In Indian business culture, visitors are expected to be punctual, but the Indians are rarely on time for appointments. Appointments should be made a few months in advance if possible. Small talk is accepted and enjoyed, and the people tend to be open and friendly. Open disagreement between equals is considered aggressive, but those who are superior can openly share their disagreement. You must be able to exchange business cards in both business and social settings. English is the language of business. Hierarchy is important in this country, so try to talk to the highest person in the business that you can reach. Be prepared to rise and greet the leader of a business. The Indian people tend to respond better to male business professionals than women, so females doing business in the country will need to go the extra mile to gain attention, because the Indian business culture is still very male-centric.


When doing business in Italy, keep in mind that individualism and family are both highly valued. The Italian people like to do business with someone they already know. An introduction followed by a written letter prior to a business meeting is essential. Business meetings should not be held in August, when many people are on holiday. Dress well, including cuff links, jewelry, and watches when acceptable. Be considerate, start and end conversations with a handshake, and stand close to the person you are talking to. Do not try to create a sense of urgency in your presentation, but use small talk and eye contact to convey honesty and sincerity.  Last minute changes to deals are common, but you are expected to stay firm in your original offer. Be prepared for the deliberation to take some time after the meeting is over, as long as a couple of months or more. Patience is valued when doing business in Italy.


Arrive just slightly early for business meetings, but never late, when conducting business in Germany. Handshakes are expected at the beginning and end of a meeting. Watch your German colleague for a signal as to whether or not it is appropriate to remove your jacket or tie, because formal dress is observed. Always use a formal academic degree when addressing a German if it is applies. Bring a gift, such as flowers, for the hostess if invited to your associate’s home. Be prepared with wine or quality office equipment when headed to a business meeting, because gifts are expected. Women should not wear perfume or lipstick in order to blend in with German culture.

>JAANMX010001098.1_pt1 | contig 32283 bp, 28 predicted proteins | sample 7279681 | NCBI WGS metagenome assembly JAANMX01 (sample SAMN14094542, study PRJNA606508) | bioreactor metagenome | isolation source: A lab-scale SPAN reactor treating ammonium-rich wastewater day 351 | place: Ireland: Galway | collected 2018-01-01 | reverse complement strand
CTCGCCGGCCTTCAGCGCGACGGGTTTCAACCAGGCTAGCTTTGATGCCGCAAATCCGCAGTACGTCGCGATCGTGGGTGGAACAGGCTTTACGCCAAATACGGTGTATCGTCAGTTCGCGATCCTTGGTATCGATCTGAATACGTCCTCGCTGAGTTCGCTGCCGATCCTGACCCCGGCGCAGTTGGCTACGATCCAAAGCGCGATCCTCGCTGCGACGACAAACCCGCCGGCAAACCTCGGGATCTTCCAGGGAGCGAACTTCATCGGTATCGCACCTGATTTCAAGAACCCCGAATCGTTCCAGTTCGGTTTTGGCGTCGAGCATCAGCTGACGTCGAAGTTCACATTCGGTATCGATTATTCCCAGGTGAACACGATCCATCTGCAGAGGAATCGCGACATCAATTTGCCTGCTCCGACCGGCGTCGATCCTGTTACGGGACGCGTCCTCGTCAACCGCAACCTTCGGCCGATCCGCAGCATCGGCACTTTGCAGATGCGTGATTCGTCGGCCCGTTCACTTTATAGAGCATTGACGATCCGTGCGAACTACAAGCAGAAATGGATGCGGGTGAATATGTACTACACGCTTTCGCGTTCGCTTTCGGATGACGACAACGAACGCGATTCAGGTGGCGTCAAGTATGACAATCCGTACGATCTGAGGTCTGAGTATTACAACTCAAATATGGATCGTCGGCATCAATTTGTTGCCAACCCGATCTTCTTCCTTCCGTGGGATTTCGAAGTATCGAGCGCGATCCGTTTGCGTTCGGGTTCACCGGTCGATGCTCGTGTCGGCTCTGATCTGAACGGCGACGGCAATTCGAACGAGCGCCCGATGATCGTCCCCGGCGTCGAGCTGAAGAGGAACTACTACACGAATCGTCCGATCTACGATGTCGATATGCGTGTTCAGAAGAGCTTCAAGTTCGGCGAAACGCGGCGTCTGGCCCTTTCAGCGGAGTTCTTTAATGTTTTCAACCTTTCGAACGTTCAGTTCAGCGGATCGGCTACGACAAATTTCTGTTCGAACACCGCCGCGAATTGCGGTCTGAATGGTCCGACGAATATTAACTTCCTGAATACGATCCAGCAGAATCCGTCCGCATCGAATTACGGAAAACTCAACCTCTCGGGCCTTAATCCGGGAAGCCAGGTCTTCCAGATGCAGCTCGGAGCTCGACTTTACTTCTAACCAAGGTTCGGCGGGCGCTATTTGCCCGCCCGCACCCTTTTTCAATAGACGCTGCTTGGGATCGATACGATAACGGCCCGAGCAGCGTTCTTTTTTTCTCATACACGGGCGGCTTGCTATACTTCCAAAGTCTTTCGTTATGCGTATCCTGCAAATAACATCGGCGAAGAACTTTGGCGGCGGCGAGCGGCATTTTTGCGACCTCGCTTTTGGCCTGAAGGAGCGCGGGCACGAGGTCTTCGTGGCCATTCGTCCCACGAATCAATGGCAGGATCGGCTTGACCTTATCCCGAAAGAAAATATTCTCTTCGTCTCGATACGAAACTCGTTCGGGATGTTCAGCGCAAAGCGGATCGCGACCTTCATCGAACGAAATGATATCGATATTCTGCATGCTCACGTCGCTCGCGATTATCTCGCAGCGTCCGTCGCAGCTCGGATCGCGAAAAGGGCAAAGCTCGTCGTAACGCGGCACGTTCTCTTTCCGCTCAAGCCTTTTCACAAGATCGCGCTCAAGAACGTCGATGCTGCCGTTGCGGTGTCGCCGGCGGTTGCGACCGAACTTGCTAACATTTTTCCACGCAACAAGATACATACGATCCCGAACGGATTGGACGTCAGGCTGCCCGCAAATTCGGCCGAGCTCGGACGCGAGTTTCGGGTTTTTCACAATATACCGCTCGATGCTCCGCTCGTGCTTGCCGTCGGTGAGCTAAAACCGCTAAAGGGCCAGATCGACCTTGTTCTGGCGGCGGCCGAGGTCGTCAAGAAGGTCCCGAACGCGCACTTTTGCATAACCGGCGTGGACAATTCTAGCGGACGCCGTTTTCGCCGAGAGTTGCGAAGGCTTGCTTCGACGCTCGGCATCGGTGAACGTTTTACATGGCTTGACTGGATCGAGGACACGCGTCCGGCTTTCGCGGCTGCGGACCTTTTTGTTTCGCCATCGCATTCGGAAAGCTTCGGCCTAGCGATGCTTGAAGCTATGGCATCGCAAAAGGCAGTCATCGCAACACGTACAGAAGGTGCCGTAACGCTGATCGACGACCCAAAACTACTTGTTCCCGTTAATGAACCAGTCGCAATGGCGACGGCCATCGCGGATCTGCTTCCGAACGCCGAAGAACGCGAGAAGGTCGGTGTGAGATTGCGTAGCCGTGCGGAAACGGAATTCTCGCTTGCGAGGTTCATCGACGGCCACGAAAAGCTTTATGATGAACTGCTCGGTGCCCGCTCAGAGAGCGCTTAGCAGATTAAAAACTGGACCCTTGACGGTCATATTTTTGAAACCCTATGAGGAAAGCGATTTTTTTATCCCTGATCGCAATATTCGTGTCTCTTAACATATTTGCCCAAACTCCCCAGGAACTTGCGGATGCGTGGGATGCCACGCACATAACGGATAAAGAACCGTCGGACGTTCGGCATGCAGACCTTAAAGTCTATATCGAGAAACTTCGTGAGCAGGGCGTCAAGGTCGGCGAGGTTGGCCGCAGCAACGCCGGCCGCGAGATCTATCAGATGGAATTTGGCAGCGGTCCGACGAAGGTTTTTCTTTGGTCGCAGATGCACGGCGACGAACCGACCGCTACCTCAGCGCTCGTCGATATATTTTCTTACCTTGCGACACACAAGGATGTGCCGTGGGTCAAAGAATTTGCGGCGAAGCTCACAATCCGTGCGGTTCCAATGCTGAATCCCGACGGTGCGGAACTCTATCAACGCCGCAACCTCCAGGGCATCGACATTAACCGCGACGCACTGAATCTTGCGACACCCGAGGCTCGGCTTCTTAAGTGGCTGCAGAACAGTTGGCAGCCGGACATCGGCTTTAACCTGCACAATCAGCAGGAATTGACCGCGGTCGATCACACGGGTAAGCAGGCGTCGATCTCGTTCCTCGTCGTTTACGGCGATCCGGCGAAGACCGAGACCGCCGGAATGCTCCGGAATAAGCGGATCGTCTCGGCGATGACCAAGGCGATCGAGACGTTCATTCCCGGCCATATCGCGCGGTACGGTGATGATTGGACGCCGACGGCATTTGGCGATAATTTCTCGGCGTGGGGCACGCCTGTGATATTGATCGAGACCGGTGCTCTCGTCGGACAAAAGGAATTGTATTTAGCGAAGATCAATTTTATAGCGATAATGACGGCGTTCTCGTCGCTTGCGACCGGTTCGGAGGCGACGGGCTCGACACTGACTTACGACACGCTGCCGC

Brazilian culturehighly emphasizes both family and personal relationships, so take some time to build your business contacts. You will get much further with someone you already know than a stranger when conducting business in Brazil. Time is not emphasized, so do not rush through things or make your hosts feel as though you are in a hurry. Even though the culture is informal, dress is not, so dress to impress. Handshakes are the common form of greeting, followed by the phrase muito prazer, which means “my pleasure.” Make eye contact when communicating, and always eat what is offered to you. Never bring up sensitive topics, such as deforestation, and never criticize your colleagues in public, as the personal pride of your business associate must be protected if you are going to have a successful meeting.

2 thoughts on “Doing Business in Other Cultures

  1. Robert Ret

    While traveling with an interpreter and a colleague in Japan, both of whom were women, I would open doors for them as we started calling on clients. They politely asked me to stop doing that, and to let them open doors for me. In their culture, a business man opening a door for women would mean he was a lower-level associate, and I was supposed to be the “executive” from corporate headquarters honoring them with a visit. I was surprised at how challenging it was for me to remember that. But this was their culture – not better or worse, just different.
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  2. Mr Sun

    This is just absolute bullshit and ridiculous. Please find some body who is from that nation to explaing their business culture or else people reading off your article will definately lose their business if they follow!